One thing that isn't clear to me, are you doing these two roles in parallel? Are they two part time roles, or are you taking on two full-time roles concurrently with very long hours, or are you working the same number of hours but extending longer?

    The only real justification that I can see for any significant rate change is if you were working 30-40 hours a week and now you are going to be working 60. If that's the case, go for it.

    There's a risk in asking for a rate increase if there's no obvious justification for it. The risk is that the client thinks you are asking for a separate contract just to get a higher rate, rather than for IR35 protection. Sounds like you've got a relationship with a lot of trust, and you don't want to jeopardise that. If they've said things that suggest a different rate this concern is probably moot.

  4. #4

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    Quote Originally Posted by WordIsBond View Post
    Ignore NLUK. He's been talking to so many people who don't know what they're about that he's beaten down and thinks everyone is like that.
    Looking back I appear to talk with you more than most on here
    Sounds like you know what you are doing. Yes, a separate contract makes sense, it's a separate task. Explain to the client, "I've been staying on the right side of IR35 for years, this is the way to go, it's for your protection."

    If you are confident it is outside, then go for it. The risk is on the client anyway.

    One thing that isn't clear to me, are you doing these two roles in parallel? Are they two part time roles, or are you taking on two full-time roles concurrently with very long hours, or are you working the same number of hours but extending longer?

    The only real justification that I can see for any significant rate change is if you were working 30-40 hours a week and now you are going to be working 60. If that's the case, go for it.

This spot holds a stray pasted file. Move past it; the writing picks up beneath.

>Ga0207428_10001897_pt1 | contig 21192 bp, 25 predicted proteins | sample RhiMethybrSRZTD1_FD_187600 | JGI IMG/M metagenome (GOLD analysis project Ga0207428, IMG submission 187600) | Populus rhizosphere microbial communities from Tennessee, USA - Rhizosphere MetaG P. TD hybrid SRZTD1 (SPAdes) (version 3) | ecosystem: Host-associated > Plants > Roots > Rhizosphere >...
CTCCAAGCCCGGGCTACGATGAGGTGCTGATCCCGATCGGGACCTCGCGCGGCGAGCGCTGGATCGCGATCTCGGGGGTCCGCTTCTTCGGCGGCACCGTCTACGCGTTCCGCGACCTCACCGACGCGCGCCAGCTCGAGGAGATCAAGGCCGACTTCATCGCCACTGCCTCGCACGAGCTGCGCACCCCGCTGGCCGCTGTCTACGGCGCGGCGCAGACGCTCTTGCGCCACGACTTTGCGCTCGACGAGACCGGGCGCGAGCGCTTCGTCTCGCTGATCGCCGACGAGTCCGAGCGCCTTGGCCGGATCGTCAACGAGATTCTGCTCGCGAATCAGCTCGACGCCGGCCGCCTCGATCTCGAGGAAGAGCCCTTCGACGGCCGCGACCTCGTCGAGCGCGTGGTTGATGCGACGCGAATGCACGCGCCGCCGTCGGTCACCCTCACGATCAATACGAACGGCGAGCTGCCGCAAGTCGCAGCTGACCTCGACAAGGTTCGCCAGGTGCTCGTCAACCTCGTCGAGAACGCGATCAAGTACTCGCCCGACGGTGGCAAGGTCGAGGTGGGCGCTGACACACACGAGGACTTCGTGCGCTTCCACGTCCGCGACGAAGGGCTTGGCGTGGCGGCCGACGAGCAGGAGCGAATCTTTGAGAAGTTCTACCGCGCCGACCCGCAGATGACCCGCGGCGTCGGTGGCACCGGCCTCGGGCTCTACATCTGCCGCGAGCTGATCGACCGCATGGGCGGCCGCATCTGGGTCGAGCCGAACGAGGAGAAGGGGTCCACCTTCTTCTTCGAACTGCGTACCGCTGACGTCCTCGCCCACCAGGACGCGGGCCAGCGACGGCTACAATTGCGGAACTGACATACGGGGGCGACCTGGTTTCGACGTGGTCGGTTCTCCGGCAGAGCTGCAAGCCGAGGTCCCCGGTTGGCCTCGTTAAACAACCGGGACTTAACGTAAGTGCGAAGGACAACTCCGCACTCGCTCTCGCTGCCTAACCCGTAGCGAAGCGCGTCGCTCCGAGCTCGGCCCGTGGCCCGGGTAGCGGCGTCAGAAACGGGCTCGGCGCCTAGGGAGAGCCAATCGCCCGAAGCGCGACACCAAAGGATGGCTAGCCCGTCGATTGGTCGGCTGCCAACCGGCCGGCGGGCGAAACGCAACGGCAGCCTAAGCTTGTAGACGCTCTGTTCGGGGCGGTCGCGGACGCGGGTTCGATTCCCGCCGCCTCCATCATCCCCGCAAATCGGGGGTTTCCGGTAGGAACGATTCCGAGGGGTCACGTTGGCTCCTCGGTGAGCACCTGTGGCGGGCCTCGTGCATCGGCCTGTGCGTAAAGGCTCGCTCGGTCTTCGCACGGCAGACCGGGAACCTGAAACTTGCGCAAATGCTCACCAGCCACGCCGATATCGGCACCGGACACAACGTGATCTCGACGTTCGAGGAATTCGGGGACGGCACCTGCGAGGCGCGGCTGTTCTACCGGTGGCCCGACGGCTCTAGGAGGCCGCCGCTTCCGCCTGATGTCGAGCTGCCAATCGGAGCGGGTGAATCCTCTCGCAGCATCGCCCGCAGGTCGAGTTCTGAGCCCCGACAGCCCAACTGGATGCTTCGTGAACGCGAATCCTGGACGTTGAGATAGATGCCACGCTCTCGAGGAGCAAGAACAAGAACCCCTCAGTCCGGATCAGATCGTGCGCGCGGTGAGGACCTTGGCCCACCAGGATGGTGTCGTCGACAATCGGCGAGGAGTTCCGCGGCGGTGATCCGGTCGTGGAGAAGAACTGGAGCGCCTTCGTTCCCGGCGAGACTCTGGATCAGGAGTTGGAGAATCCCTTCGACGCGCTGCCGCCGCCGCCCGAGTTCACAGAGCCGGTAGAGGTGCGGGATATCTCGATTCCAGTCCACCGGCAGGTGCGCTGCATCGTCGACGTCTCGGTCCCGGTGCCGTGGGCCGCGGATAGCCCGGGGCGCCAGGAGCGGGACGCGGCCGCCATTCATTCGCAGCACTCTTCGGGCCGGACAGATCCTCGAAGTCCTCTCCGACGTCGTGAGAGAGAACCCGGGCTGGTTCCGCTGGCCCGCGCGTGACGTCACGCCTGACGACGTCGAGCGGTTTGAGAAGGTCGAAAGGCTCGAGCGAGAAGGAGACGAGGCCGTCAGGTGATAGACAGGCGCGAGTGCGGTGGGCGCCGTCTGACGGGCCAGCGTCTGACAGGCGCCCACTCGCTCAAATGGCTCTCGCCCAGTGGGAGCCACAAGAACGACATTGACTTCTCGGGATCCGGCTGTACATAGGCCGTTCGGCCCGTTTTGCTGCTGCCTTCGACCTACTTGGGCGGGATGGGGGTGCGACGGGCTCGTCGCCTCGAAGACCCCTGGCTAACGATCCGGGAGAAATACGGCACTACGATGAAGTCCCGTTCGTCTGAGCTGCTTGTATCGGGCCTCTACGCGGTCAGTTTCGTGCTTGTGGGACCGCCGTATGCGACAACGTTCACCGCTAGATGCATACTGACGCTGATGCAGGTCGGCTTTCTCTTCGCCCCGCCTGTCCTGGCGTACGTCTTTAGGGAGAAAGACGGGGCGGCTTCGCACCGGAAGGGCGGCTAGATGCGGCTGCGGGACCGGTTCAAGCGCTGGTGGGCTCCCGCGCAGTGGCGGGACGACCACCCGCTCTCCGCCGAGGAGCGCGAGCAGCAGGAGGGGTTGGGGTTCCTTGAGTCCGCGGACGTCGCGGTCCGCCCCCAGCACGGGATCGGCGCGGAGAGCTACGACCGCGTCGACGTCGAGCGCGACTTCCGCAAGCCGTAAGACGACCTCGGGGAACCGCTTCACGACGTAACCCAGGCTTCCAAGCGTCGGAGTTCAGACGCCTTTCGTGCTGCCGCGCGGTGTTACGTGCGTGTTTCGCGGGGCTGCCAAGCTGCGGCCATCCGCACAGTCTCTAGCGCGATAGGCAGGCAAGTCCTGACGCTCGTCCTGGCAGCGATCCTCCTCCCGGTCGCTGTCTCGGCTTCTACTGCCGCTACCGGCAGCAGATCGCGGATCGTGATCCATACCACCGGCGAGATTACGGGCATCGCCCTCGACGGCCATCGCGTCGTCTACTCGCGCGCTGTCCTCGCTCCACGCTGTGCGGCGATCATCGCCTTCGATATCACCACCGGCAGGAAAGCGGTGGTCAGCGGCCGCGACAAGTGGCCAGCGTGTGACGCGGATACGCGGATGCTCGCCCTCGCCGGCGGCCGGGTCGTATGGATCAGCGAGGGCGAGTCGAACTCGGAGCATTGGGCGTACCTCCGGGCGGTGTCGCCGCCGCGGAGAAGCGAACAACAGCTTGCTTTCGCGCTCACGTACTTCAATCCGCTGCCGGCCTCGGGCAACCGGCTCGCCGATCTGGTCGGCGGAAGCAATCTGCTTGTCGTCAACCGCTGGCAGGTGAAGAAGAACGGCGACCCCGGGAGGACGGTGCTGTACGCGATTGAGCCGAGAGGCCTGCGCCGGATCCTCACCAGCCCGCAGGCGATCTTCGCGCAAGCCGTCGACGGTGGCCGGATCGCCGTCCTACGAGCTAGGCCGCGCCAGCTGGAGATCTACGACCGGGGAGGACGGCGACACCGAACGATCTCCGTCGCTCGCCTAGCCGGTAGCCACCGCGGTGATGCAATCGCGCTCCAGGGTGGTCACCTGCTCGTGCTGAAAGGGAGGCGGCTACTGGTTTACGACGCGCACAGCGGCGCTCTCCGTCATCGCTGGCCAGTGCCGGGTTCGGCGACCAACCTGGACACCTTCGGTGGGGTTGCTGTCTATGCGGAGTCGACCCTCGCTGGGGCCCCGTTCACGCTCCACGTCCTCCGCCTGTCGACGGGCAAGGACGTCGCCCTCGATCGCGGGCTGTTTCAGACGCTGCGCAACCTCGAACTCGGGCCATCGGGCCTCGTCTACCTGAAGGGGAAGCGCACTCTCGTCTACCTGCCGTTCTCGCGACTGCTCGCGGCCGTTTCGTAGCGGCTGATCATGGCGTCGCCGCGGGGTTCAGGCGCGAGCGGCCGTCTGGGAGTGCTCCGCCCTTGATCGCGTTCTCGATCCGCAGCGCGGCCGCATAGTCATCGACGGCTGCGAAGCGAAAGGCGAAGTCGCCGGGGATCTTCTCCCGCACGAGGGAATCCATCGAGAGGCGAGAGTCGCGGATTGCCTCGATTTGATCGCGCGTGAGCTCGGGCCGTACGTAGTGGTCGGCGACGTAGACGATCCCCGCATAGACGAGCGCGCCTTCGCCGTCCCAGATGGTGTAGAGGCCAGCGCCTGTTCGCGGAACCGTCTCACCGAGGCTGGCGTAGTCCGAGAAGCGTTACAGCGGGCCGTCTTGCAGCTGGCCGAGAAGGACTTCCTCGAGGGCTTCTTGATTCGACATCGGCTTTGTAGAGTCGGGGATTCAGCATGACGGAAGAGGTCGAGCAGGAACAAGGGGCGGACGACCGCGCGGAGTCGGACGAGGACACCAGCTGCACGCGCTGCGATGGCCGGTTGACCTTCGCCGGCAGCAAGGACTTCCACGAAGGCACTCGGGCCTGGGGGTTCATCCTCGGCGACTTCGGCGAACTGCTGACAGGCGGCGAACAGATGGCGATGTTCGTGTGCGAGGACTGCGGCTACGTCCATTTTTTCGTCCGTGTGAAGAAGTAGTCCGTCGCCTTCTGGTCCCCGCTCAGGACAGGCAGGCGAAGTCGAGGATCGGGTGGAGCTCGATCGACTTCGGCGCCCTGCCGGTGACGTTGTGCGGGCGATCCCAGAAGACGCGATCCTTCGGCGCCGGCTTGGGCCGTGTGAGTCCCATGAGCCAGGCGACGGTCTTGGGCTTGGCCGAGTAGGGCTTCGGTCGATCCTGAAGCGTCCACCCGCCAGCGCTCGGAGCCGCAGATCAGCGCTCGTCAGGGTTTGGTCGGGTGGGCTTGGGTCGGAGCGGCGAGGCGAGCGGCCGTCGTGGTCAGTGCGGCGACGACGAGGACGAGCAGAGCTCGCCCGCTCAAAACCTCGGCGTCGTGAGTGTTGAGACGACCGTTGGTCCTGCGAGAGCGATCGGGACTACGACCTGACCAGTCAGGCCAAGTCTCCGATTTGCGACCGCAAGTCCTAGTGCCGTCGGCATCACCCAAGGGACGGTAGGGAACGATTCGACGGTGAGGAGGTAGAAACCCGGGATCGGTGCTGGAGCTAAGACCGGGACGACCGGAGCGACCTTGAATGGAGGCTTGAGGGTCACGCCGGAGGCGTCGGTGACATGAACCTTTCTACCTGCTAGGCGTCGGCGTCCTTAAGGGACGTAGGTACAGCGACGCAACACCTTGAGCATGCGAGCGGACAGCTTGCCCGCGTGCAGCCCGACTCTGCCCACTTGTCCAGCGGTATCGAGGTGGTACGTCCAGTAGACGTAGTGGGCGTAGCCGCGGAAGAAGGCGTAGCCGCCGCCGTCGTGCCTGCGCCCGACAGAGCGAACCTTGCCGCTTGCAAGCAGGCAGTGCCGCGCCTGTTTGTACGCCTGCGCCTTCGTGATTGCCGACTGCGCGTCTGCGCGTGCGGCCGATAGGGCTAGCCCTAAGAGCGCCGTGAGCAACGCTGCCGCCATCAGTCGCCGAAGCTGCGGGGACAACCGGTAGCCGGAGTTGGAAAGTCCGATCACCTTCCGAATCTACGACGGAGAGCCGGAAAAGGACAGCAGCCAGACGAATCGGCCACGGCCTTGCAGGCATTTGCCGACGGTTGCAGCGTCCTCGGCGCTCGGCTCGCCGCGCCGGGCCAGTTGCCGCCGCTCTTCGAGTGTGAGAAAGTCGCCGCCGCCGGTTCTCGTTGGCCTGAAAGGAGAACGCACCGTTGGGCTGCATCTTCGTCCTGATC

There's a risk in asking for a rate increase if there's no obvious justification for it. The risk is that the client thinks you are asking for a separate contract just to get a higher rate, rather than for IR35 protection. Sounds like you've got a relationship with a lot of trust, and you don't want to jeopardise that. If they've said things that suggest a different rate this concern is probably moot.
    And that's your opinion. We are glass half empty/full. At the end of the day it's backfilling a perm. That fact cannot be escaped. As we've both said in our different ways, dress it up and go for it, but that doesn't escape the fact he's temping for a perm role. Will it make a difference in the long run, no, and we both agree on that so it's a non issue going forward.
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  5. #5

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    Quote Originally Posted by northernladuk View Post
    ...At the end of the day it's backfilling a perm. That fact cannot be escaped. As we've both said in our different ways, dress it up and go for it, but that doesn't escape the fact he's temping for a perm role...
    ^^ This.

    This is one of the reasons why "interim managers" find it so hard to argue an outside position. One's a temp in all but name.
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  6. #6

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    Thanks for the responses everyone, given me a bit to think about. It very much could be seen as a 'backfill', which does make things difficult.

    There may be an option for the client to transfer the business as usual stuff (month end) of the task to their permanent staff, and I pick up a more transformational aspect - consulting with the permanent staff along the way. They would own the tasks and generate the outputs, but I'd support them and consult/implement any process changes and help them in the creation of the outputs.

    In that case, the backfill has been picked up by other people, but I'm still able to add value in terms of supporting them where they may not have the required skillset/capacity to do it all.

    It's pretty complicated & a huge grey area.

    The risk would sit with the client due to the new change coming in April, but the 6 weeks before then the risk would be mine. The current work I am doing with the client was never a backfill, and am satisfied that is all fine - I guess the risk is a second contract that is potentially not outside may imply the first was not fully outside.

    Cheers everyone.

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    Quote Originally Posted by perspiration View Post
    Thanks for the responses everyone, given me a bit to think about. It very much could be seen as a 'backfill', which does make things difficult.

    There may be an option for the client to transfer the business as usual stuff (month end) of the task to their permanent staff, and I pick up a more transformational aspect - consulting with the permanent staff along the way. They would own the tasks and generate the outputs, but I'd support them and consult/implement any process changes and help them in the creation of the outputs.